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Environmental Enforcement Roundup: Shipping Company Pleads Guilty; Mining Suit on Hold; Waste Hauler Fined

Environmental Leader’s daily roundup of key environmental enforcement news


Louisiana Shipping Company to Pay $2.1 Million in Criminal Penalties

A Louisiana ship-operating company was sentenced in U.S. District Court in New Orleans on charges related to the illegal discharge of oil into the oceans, the Justice Department announced on Thursday.

Offshore Vessels LLC (OSV) was sentenced to pay a criminal fine of $1,750,000 and remit a payment of $350,000 as community service to the National Marine Sanctuary Foundation. The community service funds are to be used to study polar water pollution and protection of vulnerable marine ecosystems in the Antarctic region. OSV also will serve a period of probation for three years, during which it will be required to operate under an Environmental Compliance Plan. OSV pled guilty on July 22, to knowingly discharging waste oil from one of its vessels, in violation of the Act to Prevent Pollution from Ships (APPS).

“The criminal fine in this case will serve as a strong deterrent to all vessel companies, American and foreign, against deliberately violating the laws enacted to protect oceans,” said Ignacia S. Moreno, Assistant Attorney General of the Environment and Natural Resources Division of the Department of Justice. “The required payment will provide a means of studying polar water oil pollution and its impact on Antarctica’s fragile marine ecosystem.”

OSV owned and operated the R/V Laurence M. Gould (R/V Gould). The R/V Gould was a 2,966 gross ton American-flagged vessel that served as an ice-breaking research vessel for the National Science Foundation on research voyages to and from Antarctica. In its guilty plea earlier this year, OSV admitted that crew members knowingly discharged oily wastewater from the bilge tank of the R/V Gould overboard to the high seas, in violation of APPS. In doing so, they bypassed the ship’s oily-water separator, a pollution-control device. Regulations promulgated under APPS require that oily wastewater be discharged only after it has been sent through an oily water separator.

The case was investigated by the U.S. Coast Guard Criminal Investigative Service, and was prosecuted by Senior Trial Attorney Daniel Dooher of the Environment and Natural Resources Division of the Department of Justice and Assistant U.S. Attorney Dorothy Manning Taylor.

Coal Mining Suit Put On Hold

The U.S. Environmental Protection Agency is getting more time to decide whether to reject a permit for the largest mountaintop removal mining permit in West Virginia history.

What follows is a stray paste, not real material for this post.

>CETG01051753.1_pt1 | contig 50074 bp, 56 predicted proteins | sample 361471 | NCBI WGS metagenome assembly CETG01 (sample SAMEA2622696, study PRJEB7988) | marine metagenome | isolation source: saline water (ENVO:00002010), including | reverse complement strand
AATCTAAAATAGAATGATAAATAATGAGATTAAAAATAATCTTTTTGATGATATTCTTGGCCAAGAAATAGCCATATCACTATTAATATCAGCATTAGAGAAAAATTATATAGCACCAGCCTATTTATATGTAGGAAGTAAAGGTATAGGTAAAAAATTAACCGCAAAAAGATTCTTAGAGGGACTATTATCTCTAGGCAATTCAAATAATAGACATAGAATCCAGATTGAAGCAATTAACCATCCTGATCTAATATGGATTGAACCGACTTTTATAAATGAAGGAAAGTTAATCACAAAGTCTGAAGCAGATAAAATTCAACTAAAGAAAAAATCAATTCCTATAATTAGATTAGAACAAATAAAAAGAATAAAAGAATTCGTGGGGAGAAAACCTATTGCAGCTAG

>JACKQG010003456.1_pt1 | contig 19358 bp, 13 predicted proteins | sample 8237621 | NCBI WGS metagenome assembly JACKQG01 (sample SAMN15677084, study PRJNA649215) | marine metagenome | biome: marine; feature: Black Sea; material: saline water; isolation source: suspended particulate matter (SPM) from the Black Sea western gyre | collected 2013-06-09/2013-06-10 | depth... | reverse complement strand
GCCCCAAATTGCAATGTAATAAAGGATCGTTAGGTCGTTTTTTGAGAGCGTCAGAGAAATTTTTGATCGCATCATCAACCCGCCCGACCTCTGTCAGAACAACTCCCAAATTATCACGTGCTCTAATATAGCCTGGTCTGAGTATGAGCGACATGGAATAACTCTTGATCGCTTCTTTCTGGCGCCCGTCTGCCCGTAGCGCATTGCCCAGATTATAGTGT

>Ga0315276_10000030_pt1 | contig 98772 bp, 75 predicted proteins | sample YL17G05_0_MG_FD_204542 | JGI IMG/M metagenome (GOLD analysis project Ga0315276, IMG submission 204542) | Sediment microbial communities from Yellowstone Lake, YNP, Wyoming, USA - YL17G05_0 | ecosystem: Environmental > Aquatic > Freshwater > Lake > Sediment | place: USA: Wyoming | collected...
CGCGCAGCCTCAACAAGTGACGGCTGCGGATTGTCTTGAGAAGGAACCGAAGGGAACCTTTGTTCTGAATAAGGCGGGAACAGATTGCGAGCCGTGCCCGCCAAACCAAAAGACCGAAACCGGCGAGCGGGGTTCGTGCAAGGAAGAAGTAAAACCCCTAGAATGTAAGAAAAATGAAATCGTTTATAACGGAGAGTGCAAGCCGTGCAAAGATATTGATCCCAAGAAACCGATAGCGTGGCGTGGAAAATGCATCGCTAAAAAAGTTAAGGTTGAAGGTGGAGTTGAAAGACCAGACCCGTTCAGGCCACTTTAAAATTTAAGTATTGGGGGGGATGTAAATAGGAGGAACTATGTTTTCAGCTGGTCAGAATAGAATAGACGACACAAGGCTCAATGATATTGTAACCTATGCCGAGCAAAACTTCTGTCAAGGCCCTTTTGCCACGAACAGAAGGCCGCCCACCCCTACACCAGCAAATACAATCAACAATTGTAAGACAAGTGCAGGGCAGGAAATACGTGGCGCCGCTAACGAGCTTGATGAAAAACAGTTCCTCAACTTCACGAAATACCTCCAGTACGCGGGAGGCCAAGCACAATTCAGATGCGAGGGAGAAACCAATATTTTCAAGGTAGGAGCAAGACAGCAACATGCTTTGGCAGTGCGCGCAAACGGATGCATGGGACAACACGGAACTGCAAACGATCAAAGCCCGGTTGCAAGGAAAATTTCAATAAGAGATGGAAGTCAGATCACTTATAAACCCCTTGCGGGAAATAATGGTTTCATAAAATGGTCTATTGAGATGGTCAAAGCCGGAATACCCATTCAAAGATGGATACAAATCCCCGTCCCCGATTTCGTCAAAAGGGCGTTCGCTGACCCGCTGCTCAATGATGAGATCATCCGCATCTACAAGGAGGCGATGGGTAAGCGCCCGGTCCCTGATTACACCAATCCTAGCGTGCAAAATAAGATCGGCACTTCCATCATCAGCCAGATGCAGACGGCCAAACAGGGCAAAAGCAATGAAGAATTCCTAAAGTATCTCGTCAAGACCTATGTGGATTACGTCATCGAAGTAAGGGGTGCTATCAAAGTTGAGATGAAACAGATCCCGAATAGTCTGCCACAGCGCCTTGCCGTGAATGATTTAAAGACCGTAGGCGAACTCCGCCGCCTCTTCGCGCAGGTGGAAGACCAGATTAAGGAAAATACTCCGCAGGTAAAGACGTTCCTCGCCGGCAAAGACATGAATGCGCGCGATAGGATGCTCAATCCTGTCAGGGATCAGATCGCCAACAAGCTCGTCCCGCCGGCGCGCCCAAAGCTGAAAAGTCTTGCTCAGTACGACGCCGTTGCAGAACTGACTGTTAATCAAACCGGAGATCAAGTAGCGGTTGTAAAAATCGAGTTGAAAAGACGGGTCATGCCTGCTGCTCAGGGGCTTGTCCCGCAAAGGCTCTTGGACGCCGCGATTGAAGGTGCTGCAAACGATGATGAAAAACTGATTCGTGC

The Charleston Gazette reports that U.S. District Judge Robert C. Chambers has delayed a lawsuit filed by environmentalists until Feb. 22. The lawsuit challenges the Spruce No. 1 mine permit held by Arch Coal.

The EPA has said it planned to revoke the permit issued by the U.S. Army Corps of Engineers. However, the agency and Arch Coal are in legally required talks on whether the environmental impact of the Logan County project can be reduced.

The EPA is concerned that the project would bury nearly 7 miles of headwater streams and pollute waterways downstream.

California  DTSC Fines Hazardous Waste Hauler

The California Department of Toxic Substances Control (DTSC) issued an enforcement order against a Southern California hazardous waste transporter on Wednesday.

DTSC cited Golden West Oil, Inc. of Fontana for failing to enter the correct total volume of hazardous waste transported on one of its manifests. According to DTSC, The total amount of oil/waste on the attached receipts did not add up to the total gallons listed on the manifest. DTSC characterized the discrepancies as “misrepresentations.”

According to DTSC, Golden West also failed to a required statement on its receipts by the generator certifying that the generator has established a program to reduce the volume or quantity of and toxicity of hazardous waste to the degree as determined by the generator to be economically practicable.

The agency ordered Golden West to comply with regulations governing its reporting of its hazardous waste inventory, and assessed a fine of $22,000.

DTSC inspectors discovered irregularities in the hazardous waste manifests on a routine inspection at the Golden West facility in July 2009.

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